Some years ago I caught myself saying something like this: "Yea, I just don't get those Millenials, they jump from job to job, and I just don't get them." Verbalizing that caused me to pause. Was I just repeating what others have said or did I feel that way? The truth was, I did not feel that way. I did realize that the generation before me said the same thing about my generation and so on. Immediately, I felt those feelings of disconnect when I was young and starting in the glass industry. What am I saying?!? I'm still young, smack in the middle of Generation X! 

In this blog post, I will present why my thinking was wrong and how we can all utilize the effects our generation has on us, in the working world. 

Image: (Joi Ito)

Image: (Joi Ito)

A few years ago I was stumped at how to get an employee to perform. This person was drifting away; unhappy at work, they wanted to pull away from doing key things for the position they were in. It was a crushing meeting to have. I believed in this person, enjoyed working with them, and at the start was excited about their enthusiasm for the company. But, somewhere along the line we lost the ability keep them motivated, and now we were faced with losing this person to another company or doing the least-fun part of business, letting them go. Sadly, this person had a manager who didn't recognize that how they were hard-wired to work was a critical part of getting the most out of them. This is an issue we all face as we work with a diverse workforce. 

We eventually side-stepped this person into half-time in one job role and a half in another. We needed to figure out how to better use this person and find out why we were not able to retain them. This bought us time. Some may ask why even bother buying time, just move on to someone else. The why is simple, people we employ are our most important investment and capitol expenditure.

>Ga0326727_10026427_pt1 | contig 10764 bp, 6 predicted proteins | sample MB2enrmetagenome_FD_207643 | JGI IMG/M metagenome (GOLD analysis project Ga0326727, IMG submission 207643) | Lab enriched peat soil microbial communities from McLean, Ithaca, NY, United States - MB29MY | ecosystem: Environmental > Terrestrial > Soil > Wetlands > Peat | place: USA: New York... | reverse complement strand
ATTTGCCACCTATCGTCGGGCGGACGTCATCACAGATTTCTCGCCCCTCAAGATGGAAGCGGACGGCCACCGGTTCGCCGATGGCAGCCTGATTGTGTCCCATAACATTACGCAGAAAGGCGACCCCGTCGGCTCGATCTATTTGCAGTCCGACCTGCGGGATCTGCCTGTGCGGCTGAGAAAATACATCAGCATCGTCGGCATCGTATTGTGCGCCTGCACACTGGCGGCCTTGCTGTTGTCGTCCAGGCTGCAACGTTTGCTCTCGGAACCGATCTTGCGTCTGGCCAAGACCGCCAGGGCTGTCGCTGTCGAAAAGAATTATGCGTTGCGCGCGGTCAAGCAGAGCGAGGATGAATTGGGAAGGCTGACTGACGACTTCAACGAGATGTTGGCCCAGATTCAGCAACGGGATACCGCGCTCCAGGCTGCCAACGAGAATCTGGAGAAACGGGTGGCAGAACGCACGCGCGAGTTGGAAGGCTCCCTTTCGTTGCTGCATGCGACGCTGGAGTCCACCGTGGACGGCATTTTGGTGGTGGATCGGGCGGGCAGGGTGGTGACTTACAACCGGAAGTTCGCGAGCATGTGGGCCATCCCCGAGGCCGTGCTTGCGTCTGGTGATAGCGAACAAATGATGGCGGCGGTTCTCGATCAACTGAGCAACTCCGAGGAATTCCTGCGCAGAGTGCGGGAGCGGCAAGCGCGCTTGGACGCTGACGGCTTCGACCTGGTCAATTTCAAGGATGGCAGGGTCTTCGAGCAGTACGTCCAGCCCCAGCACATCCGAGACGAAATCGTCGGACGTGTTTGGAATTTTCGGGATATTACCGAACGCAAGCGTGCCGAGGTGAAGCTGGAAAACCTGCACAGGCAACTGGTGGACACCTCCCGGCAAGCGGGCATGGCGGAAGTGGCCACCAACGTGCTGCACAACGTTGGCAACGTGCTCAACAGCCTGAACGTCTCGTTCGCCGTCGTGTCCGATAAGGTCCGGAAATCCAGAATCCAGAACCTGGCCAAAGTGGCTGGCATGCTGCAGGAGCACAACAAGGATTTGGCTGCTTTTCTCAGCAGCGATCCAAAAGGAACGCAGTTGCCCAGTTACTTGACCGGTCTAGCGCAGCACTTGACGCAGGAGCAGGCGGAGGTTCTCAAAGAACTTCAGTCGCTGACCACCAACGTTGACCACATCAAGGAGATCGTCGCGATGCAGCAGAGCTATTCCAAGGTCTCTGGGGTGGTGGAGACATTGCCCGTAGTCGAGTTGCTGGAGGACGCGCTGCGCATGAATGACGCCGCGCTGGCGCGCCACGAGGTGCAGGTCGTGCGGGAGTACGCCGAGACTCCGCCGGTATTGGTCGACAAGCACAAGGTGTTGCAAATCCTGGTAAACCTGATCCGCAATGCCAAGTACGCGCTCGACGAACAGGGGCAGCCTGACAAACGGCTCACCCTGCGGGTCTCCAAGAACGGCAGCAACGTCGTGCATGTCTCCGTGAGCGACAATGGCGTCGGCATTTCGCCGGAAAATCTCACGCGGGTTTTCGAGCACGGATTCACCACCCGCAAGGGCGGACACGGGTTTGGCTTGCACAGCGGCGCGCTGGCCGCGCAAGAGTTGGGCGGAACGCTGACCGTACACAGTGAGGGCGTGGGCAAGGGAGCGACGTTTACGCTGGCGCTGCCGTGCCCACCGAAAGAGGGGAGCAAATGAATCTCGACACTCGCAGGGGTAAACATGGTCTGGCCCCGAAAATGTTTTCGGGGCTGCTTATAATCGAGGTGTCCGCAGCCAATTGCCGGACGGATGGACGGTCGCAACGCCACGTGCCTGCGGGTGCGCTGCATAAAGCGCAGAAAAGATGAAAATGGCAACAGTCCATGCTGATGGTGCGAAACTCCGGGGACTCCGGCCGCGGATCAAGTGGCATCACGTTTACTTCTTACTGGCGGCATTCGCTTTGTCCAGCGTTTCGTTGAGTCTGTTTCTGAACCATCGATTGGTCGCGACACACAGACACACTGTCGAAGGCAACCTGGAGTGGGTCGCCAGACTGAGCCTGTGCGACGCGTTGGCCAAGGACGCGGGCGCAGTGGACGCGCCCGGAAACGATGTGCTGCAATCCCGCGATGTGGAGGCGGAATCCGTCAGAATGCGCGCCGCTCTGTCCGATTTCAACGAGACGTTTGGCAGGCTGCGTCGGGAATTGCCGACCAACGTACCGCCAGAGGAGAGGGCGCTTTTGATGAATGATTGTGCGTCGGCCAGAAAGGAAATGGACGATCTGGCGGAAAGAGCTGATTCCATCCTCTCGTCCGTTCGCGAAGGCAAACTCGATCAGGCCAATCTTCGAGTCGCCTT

In the end, we had personnel changes which allowed a new manger to come in. The manager's style of managing was collaborative and inspiring. Turns out, collaboration and inspiration is a key generality of the employees generation. It's how that person worked. Ever since the change, this person's productivity increased and their contribution to the overall team grew

  • As of 2015 more than 33% of the work force was Millenials
  • By 2020 the workforce in the US is expected to be over 46%.

Understanding our people is one of the most key aspects of leading a team or company that a leader can put on their radar. The generation we are a part of has helped to generally shape us in how we work and what we can offer to an organization. From those who are about to retire to the now largest generation working today, the Millenials, each has general talents and specific ones to that person. Differences are not something to be feared but something to understand and utilize. I have many stories where investing in people has helped make ICD a better organization. 

Do you have an experience in how you invested in your people, come comment and share!